"Grindhouse: Drive In, Bleed Out #1" Comic Review
Written by James Ferguson
Published by Dark Horse Comics
Written by Alex de Campi
Illustrated by R.M. Guéra
2014, 26 Pages, $3.99
Comic released on November 12th, 2014
Oh, it has been too long, Grindhouse. The comic book industry has been way too clean. We needed a return to filth, and Alex de Campi has delivered with the next installment of Grindhouse, dubbed Drive In, Bleed Out. The first story, Slay Ride, is a heartwarming, family-friendly romp about Santa's sleigh and...oh, I'm just messing with you. It's a dark supernatural horror comic filled with downright disturbing images, and I wouldn't have it any other way.
Slay Ride starts out fast and brutal. It's Christmas Eve in a rural area of Canada when a man returns home from the army to find his father lying dead on the floor, covered in blood. Before he can react, his face is blown off by a shotgun held by a mysterious man in a top hat. His mother watches from the car, powerless and dying of cancer, but the beings responsible for this carnage pass her by, disappearing into the wind. She may be on death's door, but that's not going to stop her from getting some good old fashioned revenge.
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At first I thought that these frightening murderers were just weirdos. They're called the Clown, the Overseer, and the Man Who Walks. The first two look like demented versions of Ronald McDonald and Colonel Sanders, respectively. This could have been a straightforward serial killer story. Writer Alex de Campi adds a supernatural element to them that is not yet explained, but definitely increases the scare factor by about a million. It's one thing if they were just crazy people with guns. Now they're crazy people with guns that can disappear into thin air.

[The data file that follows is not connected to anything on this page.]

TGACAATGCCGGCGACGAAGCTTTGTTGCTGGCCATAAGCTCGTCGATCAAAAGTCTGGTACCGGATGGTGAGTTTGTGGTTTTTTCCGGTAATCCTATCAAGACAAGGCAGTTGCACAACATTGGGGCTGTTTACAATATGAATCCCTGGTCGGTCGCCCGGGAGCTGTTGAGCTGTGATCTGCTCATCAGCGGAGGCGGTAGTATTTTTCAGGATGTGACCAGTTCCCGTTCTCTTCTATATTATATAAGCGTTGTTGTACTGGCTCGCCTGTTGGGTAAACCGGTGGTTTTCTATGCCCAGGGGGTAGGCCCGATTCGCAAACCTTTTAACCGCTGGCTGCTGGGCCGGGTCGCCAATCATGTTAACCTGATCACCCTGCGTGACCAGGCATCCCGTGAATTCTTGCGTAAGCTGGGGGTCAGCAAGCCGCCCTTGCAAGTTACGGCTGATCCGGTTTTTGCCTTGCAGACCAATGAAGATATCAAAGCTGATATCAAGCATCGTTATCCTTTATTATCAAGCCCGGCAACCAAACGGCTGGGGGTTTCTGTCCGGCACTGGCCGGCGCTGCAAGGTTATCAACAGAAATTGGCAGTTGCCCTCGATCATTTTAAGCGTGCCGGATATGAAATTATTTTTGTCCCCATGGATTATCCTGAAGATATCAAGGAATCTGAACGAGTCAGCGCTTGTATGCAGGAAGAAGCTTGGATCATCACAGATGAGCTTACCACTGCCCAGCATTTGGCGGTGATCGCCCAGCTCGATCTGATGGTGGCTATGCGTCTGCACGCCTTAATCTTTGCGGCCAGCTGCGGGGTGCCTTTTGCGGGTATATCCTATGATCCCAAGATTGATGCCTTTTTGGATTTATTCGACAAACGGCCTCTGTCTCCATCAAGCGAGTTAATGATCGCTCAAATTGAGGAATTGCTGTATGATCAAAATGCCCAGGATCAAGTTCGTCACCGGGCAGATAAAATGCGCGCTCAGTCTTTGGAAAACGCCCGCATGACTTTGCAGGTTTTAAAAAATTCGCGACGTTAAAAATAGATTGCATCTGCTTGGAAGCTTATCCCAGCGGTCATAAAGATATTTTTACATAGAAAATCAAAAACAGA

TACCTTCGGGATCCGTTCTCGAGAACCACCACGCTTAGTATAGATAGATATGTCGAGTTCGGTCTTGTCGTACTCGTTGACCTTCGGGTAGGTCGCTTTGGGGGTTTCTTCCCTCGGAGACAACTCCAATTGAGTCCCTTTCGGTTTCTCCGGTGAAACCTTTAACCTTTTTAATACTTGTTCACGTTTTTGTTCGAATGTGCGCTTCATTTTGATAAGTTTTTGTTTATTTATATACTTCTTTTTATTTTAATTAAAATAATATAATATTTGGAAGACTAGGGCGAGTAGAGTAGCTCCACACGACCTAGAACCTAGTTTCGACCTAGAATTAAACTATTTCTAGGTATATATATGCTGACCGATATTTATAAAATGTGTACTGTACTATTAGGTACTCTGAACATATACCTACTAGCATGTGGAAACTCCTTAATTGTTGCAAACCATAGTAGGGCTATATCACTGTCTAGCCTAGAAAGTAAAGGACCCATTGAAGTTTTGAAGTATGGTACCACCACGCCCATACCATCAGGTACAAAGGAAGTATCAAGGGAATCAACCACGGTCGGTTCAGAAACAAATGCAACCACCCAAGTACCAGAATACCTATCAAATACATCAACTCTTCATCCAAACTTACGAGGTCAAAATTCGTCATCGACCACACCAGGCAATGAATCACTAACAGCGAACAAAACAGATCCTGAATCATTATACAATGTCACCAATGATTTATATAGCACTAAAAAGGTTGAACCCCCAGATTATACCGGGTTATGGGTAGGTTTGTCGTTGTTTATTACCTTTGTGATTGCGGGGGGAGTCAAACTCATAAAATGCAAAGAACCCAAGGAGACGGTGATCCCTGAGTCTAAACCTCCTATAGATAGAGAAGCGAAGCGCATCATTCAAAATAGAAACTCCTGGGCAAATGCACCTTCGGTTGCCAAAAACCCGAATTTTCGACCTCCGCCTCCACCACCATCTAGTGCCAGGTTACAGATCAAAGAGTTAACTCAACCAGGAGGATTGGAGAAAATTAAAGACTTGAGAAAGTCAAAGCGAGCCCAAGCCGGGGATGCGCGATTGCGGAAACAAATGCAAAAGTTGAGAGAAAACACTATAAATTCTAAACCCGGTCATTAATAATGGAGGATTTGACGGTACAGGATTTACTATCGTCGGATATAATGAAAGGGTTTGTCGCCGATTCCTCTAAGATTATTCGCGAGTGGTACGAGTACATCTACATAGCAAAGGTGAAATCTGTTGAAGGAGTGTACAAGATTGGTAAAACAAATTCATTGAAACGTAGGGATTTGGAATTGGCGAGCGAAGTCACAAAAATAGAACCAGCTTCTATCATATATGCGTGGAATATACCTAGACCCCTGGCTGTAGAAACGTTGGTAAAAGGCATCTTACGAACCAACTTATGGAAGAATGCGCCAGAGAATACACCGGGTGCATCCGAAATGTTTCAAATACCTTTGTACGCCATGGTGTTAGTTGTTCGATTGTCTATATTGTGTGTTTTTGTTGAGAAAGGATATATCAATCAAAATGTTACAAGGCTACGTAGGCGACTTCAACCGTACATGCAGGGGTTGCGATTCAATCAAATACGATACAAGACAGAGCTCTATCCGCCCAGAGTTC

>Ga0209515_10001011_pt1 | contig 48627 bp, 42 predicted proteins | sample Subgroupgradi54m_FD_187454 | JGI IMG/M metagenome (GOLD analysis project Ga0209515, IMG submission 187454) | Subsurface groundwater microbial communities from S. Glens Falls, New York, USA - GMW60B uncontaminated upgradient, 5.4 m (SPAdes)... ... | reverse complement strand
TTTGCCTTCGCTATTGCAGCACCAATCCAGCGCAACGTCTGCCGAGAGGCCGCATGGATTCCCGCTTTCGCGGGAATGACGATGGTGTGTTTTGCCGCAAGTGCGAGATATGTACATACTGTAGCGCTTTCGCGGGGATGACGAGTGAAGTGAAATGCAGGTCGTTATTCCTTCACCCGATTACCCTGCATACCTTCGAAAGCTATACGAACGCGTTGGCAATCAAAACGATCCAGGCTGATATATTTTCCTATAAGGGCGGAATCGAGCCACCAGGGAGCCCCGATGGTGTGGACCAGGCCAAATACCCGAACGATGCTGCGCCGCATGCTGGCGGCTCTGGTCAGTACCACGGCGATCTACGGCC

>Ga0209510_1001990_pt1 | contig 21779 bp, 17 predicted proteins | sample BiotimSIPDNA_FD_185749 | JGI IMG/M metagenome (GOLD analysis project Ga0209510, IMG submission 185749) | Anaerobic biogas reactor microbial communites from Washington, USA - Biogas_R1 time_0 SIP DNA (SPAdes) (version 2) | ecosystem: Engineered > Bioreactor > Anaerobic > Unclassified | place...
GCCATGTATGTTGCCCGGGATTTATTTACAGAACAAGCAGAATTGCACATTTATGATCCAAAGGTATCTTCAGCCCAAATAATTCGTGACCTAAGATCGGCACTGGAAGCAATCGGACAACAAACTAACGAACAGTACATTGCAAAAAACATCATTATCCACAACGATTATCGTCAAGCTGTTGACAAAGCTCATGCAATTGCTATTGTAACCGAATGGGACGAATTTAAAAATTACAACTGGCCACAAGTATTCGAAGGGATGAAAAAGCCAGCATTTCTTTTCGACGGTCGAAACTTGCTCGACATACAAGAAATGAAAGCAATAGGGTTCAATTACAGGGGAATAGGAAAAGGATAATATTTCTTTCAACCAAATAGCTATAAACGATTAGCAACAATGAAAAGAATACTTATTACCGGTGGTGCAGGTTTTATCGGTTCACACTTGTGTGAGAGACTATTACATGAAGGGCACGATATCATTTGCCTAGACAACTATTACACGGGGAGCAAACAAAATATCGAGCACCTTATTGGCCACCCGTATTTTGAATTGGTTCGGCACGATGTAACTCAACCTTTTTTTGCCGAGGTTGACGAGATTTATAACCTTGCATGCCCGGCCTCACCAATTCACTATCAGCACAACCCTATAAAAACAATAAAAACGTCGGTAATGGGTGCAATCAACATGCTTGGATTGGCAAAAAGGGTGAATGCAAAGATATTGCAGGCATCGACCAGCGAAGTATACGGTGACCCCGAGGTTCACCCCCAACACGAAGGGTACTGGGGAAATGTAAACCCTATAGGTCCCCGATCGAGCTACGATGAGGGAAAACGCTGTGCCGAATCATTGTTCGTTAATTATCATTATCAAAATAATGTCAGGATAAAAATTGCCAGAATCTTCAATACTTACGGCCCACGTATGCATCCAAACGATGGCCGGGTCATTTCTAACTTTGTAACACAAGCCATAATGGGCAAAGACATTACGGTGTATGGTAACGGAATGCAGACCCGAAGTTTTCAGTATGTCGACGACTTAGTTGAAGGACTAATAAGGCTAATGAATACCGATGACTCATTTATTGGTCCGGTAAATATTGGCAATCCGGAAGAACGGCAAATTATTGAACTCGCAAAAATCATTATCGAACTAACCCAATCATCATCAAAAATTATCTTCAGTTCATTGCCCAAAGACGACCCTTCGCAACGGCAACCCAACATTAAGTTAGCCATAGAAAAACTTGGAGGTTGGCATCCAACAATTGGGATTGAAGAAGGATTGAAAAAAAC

What is apparent very quickly is that although these killers may be out of sight, they are not far from the action. They are always watching. This is shown in very subtle ways and artist R.M. Guéra does a fantastic job with it. There are panels where a face can be seen in the snow falling through the air or how the branches of a tree cross. It's something you may not notice at first, but when you look a little closer at some of these panels, it comes together far clearer than any of those old Magic Eye pictures.
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The artwork in Slay Ride is absolutely gorgeous. You are not going to read a better looking comic that will scare you as much as this one does. He somehow manages to bring the sleaze while crafting truly beautiful images. There are panels toward the end of the book that weave into one another, where the shock of white in a character's hair becomes the background in the next shot. This all leads up to what is easily the scariest monster I'll see all month. It appears at the end of the comic, so I'm not spoiling it, but goddamn is it creepy.
Grindhouse is returning with a bang. Slay Ride is terrifying, sexy, and fueled by vengeance. It's everything I'd want from the genre and more.